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Prague or Budapest? Eternal question.

I noticed this question many times on this forum and replied also many times. Everybody knows both are the best eye candies of Central Europe. While surfing internet I ran into this website written by people who lived in both cities and I could not agree more with their descriptions and evaluation of both cities. It really could help people to decide which city to see if they could not see both.
http://www.bbqboy.net/prague-budapest-visit

Posted by
6543 posts

Ilja, I agree pretty much with their assessment too; but overall it's a real good argument to see both.

Posted by
13990 posts

Ilja, its pretty interesting. But its like comparing apples and oranges. I've always thought that on the surface Prague was more attractive in a lot of ways. But if it is a cultural experience Budapest wins out; and it can be very beautiful as well. That also seems to break down by age too. Older tend to prefer Budapest, younger Prague. Big exception, English stag parties of all ages prefer Prague over Budapest. Then there is the crowd issue. Some things are just deal breakers for me. But I can understand 100% why some people say see Prague first. Now lets complicate things more. Lets throw in Vienna. Me, I'm glad I visited all three and took away something special from each of them.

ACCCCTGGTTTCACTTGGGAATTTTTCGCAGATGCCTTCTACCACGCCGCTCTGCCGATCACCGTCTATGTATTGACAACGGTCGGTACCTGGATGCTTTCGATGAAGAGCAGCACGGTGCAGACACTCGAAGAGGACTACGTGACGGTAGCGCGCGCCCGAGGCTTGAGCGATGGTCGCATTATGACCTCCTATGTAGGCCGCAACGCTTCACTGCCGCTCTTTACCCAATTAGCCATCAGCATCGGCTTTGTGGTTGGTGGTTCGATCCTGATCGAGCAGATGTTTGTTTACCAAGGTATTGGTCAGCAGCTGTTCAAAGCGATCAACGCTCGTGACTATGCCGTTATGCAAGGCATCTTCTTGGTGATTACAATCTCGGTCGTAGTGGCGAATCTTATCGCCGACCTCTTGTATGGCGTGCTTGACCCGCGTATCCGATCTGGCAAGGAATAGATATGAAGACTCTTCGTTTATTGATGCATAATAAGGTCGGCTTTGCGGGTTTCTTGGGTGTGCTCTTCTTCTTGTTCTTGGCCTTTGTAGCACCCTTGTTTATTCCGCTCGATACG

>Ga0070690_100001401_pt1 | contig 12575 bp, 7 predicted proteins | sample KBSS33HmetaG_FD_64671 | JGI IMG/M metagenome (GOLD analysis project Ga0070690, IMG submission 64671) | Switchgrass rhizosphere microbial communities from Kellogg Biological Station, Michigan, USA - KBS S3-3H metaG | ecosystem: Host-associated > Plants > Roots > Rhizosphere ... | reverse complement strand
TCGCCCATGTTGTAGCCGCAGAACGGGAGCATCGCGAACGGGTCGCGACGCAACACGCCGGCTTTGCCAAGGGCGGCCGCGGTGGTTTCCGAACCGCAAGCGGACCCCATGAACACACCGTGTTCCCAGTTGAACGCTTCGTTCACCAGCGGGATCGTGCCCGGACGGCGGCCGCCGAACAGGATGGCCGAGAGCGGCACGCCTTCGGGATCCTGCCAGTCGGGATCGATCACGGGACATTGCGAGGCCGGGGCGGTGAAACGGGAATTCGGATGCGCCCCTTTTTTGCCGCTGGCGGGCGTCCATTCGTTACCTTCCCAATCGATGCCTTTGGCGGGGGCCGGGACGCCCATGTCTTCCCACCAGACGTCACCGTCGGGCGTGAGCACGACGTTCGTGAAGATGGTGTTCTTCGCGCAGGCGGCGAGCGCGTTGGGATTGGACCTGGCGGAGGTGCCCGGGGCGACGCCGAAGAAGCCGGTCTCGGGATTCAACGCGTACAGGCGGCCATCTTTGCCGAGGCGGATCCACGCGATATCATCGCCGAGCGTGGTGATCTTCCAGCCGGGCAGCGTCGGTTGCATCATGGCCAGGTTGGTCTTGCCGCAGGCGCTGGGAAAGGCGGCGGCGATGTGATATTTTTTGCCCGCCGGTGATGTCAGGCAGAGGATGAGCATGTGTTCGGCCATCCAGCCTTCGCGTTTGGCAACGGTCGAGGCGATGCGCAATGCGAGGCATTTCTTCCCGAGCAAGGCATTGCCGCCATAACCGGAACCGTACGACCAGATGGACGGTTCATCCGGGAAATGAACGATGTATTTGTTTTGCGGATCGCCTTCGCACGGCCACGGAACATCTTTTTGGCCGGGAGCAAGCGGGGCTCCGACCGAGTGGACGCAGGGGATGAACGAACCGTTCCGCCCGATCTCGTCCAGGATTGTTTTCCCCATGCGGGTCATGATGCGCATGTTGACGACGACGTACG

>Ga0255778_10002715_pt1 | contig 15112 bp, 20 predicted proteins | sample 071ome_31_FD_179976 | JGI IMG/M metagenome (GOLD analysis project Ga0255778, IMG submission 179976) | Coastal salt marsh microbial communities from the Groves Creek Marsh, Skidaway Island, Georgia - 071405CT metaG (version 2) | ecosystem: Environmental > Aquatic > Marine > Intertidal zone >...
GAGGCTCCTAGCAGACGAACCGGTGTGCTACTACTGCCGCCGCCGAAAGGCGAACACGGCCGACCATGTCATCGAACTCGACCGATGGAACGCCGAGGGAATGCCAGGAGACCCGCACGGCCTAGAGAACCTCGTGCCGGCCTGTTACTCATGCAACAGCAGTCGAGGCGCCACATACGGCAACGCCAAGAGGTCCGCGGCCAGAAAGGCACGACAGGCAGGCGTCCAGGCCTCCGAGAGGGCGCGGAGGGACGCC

Posted by
1878 posts

This is a really interesting comparison. He rates the river views and bridges of Budapest too low, and the wine too high, in my opinion. Believe me, looking out over Budapest from castle hill with the sun setting behind you is spectacular. But walking down from castle hill from Praque is awesome too. Very cool that they actually have grape vines growing as you walk down from the castle complex. The crowds of Prague vs. feeling like you have Budapest practically to yourself (at least when we have been there during shoulder season) is a big reason why I prefer Budapest. We were in Prague in early may and the crowds were just crazy. During our visit, we found that Prague has a sleaze factor that was not very appealing—kind of the Las Vegas for Europe with lots of stag/hen parties, gambling, and strip clubs close to the tourist areas. I actually think the sights in Prague are a lot more impressive than Budapest, but it can be very liberating not having too many things that you feel obligated to check off a pre-defined list.